I never worked with one of the above methods but for my next project I have to. I already read a bit about it but would like to have some user experience data.( I ordered them already to test it myself as well)

I am using an Esp32 as a mqtt client. It resolves the data and controls actuators (mosfets). Right now it simply uses the io pins but we need more pins/want to add features like Ethernetcontroll over SPI or external PHY Module (LAN8720)

For that we thought about adding either some kind of io expander via SPI or I2C. Another idea would be just to control them over single-wire. Everything is fairly easy to program in arduino so I doubt there will be a problem.

What I would like to know is, if I would notice speed/delay from getting a signal to switching the mosfet depending on the used data transfer method. The wires are all pretty short and we have about 16 actuators so I would use 2x8 expanders(MCP 23S08-E/P /MCP 23S09-E/P or 2 OneWire 8 channels(DS2408)

Will I notice a difference in speed if I switch actors depending on the method? Will I notice a difference in speed if I used Ethernet over SPI-Lan Module vs external PHY How easy are they to programm ? What is the best,easiest for the ESP32 ? What is the fastest ?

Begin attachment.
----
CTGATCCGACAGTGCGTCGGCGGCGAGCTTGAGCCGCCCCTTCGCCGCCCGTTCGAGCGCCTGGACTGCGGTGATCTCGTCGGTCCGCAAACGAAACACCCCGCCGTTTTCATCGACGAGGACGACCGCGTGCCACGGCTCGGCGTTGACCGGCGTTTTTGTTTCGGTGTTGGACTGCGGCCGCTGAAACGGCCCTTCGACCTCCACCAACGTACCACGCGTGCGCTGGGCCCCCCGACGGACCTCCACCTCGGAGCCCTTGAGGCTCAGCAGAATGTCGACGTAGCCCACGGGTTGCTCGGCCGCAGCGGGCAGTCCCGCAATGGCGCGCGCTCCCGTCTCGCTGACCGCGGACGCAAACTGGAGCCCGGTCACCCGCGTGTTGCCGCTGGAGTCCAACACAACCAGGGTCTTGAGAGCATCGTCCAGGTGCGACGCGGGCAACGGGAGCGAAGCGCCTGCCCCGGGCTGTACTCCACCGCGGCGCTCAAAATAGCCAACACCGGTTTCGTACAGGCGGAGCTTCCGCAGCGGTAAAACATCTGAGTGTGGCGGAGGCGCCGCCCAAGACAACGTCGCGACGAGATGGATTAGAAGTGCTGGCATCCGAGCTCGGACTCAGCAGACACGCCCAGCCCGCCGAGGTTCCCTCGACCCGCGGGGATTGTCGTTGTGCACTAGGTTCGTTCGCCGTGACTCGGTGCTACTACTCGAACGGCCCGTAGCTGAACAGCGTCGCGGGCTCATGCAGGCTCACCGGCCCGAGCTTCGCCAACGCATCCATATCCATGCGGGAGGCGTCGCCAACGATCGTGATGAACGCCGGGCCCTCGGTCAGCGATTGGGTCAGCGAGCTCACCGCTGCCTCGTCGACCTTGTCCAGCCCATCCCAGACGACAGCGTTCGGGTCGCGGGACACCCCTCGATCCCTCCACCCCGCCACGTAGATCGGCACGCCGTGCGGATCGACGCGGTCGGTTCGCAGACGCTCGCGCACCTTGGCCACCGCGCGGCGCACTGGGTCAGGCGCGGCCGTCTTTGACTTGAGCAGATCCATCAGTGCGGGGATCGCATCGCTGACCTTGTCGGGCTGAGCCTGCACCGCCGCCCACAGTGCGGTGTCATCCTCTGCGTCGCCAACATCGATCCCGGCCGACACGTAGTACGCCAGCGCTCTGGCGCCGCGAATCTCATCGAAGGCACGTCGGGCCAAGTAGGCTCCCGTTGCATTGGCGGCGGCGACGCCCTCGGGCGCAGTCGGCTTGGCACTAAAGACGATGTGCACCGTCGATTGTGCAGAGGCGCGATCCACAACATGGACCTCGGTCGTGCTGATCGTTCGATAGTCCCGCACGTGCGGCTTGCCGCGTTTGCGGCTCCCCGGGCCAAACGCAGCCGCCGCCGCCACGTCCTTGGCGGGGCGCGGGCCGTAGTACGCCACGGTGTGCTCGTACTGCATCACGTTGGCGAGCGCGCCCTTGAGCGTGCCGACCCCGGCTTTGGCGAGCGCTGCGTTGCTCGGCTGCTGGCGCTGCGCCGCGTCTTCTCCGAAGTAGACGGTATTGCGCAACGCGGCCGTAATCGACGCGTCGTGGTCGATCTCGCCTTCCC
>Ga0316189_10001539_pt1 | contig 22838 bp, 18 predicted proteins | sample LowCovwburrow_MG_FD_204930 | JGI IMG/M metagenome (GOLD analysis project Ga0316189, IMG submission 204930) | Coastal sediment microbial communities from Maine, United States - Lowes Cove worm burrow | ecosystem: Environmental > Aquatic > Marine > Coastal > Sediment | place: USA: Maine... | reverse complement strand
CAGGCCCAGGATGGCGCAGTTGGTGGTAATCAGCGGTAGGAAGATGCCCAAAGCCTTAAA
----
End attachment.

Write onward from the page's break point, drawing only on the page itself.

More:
Thanks and Greetings !

  • \$\begingroup\$ Too many broad questions. Would you notice a delay? What delay can you tolerate? There are too many variables and you've not given us any hard criteria to be able to give a useful answer. For your own education I'd suggest you give it a try and you'll answer your own questions. At a guess, I2C should be adequate - it's your code that actions an update, so it's in your hands. \$\endgroup\$
    – Kartman
    Apr 11, 2021 at 7:47

1 Answer 1


The overhead from I2C or SPI or 1wire would be minimal and likely undetectable to a human. 16 or 32 bits at 400 kHz or higher is fractions of a second.

Any noticeable delay would be from sharing the bus with an Ethernet device and your coding, interrupt handling, etc. Over all you need to test.


Your Answer

By clicking “Post Your Answer”, you agree to our terms of service and acknowledge you have read our privacy policy.

Not the answer you're looking for? Browse other questions tagged or ask your own question.